Urban Cowboy

Lindsey Anthony


Since the time my father was six years old, he has owned a pair of cowboy boots and a cowboy hat. In one of the few baby pictures I have of myself, my father is smiling proudly and holding me with one arm, under the brim of a big tan cowboy hat. I am wearing a pink bathing suit with no smile and a raised eyebrow, as if I were already questioning the man’s fashion sense. I can remember this hat being a symbol of embarrassment as I was growing up. The boots were also incredibly dorky but I pretended they didn’t exist and would try not to look at the ground whenever he wore them. Since I always looked up at people and never deflected my eyes to the floor, people mistook this as a sign of confidence. Perhaps if my father had grown up on a ranch or a farm or Texas, I might have forgiven these apparel offenses, but he grew up in Los Angeles with an incredibly stylish father who used to hang with the likes of Bob Hope and Frank Sinatra. My grandfather listened to Big Band Music, dabbled in the Entertainment Industry and was “c-o-o-l” through and through. Where my father developed this identification with cowboys was a mystery to my brother, Shaun, and me.

When I was in high school, my father would blast country music on the way to our school while my brother and I groaned in our beat–up caravan. Being the oldest, I always rode in the front seat and would move the radio dial every time the light turned green. This action would often escalate into radio wars for the entire duration of the trip.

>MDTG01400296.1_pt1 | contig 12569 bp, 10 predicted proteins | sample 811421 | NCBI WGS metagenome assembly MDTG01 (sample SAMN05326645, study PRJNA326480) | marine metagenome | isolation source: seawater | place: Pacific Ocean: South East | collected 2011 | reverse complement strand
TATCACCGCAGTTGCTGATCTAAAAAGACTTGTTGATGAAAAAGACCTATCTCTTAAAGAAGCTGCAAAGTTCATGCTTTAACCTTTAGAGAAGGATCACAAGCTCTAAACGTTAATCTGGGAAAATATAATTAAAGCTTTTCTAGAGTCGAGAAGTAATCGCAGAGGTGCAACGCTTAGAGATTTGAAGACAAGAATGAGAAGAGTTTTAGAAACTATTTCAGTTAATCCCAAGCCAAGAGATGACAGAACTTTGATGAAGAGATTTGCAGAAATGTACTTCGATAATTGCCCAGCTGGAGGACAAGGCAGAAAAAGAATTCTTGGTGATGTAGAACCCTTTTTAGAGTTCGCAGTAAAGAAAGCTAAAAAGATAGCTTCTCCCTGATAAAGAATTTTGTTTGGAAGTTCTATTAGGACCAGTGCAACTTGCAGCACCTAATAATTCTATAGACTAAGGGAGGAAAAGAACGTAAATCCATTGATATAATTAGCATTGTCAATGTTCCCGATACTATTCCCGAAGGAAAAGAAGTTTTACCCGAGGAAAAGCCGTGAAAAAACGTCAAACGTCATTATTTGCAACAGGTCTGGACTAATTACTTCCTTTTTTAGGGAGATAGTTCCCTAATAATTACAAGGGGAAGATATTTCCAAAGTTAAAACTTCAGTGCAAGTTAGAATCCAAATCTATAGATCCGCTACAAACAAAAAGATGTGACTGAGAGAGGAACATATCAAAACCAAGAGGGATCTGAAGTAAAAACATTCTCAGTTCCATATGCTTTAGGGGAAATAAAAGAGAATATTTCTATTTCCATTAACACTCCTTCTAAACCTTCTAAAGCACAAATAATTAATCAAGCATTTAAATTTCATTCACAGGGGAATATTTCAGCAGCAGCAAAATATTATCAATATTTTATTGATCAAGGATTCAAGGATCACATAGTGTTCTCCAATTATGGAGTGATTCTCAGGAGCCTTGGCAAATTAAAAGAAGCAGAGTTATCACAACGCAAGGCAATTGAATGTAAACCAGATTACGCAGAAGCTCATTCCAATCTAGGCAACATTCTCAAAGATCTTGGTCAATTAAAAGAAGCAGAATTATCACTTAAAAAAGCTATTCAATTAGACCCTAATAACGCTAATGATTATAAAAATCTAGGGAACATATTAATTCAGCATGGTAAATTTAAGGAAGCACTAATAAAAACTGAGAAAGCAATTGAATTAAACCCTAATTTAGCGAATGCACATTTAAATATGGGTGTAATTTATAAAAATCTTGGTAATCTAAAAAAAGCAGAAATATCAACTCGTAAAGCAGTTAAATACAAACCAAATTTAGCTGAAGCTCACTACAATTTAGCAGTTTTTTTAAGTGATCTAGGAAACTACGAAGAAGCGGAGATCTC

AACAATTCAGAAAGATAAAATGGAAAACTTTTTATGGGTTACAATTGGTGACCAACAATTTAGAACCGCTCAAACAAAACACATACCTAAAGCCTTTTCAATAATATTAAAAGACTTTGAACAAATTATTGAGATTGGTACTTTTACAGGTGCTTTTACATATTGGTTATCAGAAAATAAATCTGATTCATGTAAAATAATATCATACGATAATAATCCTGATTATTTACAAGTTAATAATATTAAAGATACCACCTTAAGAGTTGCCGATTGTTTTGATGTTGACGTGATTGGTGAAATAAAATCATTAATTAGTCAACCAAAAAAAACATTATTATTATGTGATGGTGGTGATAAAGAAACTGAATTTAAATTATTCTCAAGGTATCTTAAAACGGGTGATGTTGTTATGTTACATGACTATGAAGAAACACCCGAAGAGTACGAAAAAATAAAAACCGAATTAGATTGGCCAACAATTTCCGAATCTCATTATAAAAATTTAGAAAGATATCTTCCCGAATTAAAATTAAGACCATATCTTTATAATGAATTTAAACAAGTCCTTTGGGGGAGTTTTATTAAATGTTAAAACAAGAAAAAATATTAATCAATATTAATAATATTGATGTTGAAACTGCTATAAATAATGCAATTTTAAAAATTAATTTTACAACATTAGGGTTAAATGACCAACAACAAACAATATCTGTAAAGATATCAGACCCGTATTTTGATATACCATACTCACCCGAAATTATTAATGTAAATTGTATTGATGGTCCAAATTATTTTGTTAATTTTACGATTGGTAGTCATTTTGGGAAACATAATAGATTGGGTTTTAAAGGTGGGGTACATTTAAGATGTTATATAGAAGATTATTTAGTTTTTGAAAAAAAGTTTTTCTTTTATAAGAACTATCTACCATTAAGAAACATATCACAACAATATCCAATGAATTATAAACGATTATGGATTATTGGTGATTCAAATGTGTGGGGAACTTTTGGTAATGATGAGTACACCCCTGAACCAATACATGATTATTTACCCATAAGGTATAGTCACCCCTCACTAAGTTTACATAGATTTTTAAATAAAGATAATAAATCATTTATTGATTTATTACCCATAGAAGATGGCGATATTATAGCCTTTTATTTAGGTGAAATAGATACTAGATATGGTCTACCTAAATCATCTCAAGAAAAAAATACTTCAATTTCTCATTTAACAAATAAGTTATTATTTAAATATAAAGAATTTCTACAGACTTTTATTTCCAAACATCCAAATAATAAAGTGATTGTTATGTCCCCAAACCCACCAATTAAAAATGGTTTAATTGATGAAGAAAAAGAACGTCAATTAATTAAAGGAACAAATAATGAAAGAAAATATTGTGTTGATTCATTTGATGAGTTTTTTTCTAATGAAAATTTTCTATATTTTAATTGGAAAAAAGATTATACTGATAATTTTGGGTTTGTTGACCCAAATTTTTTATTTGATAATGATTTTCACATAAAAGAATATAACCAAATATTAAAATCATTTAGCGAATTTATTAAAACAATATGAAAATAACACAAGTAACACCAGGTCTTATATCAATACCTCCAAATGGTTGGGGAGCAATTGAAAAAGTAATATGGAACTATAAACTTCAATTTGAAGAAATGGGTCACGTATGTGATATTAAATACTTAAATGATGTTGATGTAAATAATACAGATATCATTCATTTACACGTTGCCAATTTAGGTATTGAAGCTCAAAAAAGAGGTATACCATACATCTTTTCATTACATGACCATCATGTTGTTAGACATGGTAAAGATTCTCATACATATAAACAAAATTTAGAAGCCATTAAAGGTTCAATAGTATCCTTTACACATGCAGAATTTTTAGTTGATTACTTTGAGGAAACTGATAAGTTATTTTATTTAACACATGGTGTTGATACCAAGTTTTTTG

“All the songs are about some guy whining about how he lost his woman and his truck and his dog and now all he has is his booze and his guitar. Cry me a river!” I would complain to my father.

“It sounds like someone is kicking a dog!” he would quip back whenever we were on my rock-n-roll station.

Before we entered the school grounds, we would beg him to change the station for fear that some Garth Brooks crooning might escape through the windows and my brother and I would be held at the mercy of bullies in the senior parking lot. Most times he would turn it off, but every once in a while, he would blast it just as one of us opened the door. My Dad is a jokester at heart, something I admire and loathe equally, yet understand and forgive even more. He is incapable of not cracking a joke after an incredibly tense argument or a blowout fight. His joking is a permanent residue left over from his childhood, and because of this my brother and I have a hard time keeping straight faces when the shit hits the fan in our own relationships.

My Dad is the oldest of eight children: five girls and three boys. His father was tough, immigrant tough, a self-made man who immigrated from Iran (then Persia) to the United States with his father and siblings when he was a boy. My grandfather’s mother had committed suicide, leaving him, his brother and two sisters to deal with their terrifying father. From the little I’ve been told, my great-grandfather deserted his family for weeks at a time starting when my grandfather was just nine years old, leaving the four of them to raise each other. But my grandfather made an incredible life for himself. He was charming, witty. He knew how to dance and how to build a house, how to run a business and how to throw a party with the right jokes for the right crowd. He even knew Judo. He knew any and everything because he knew how to survive.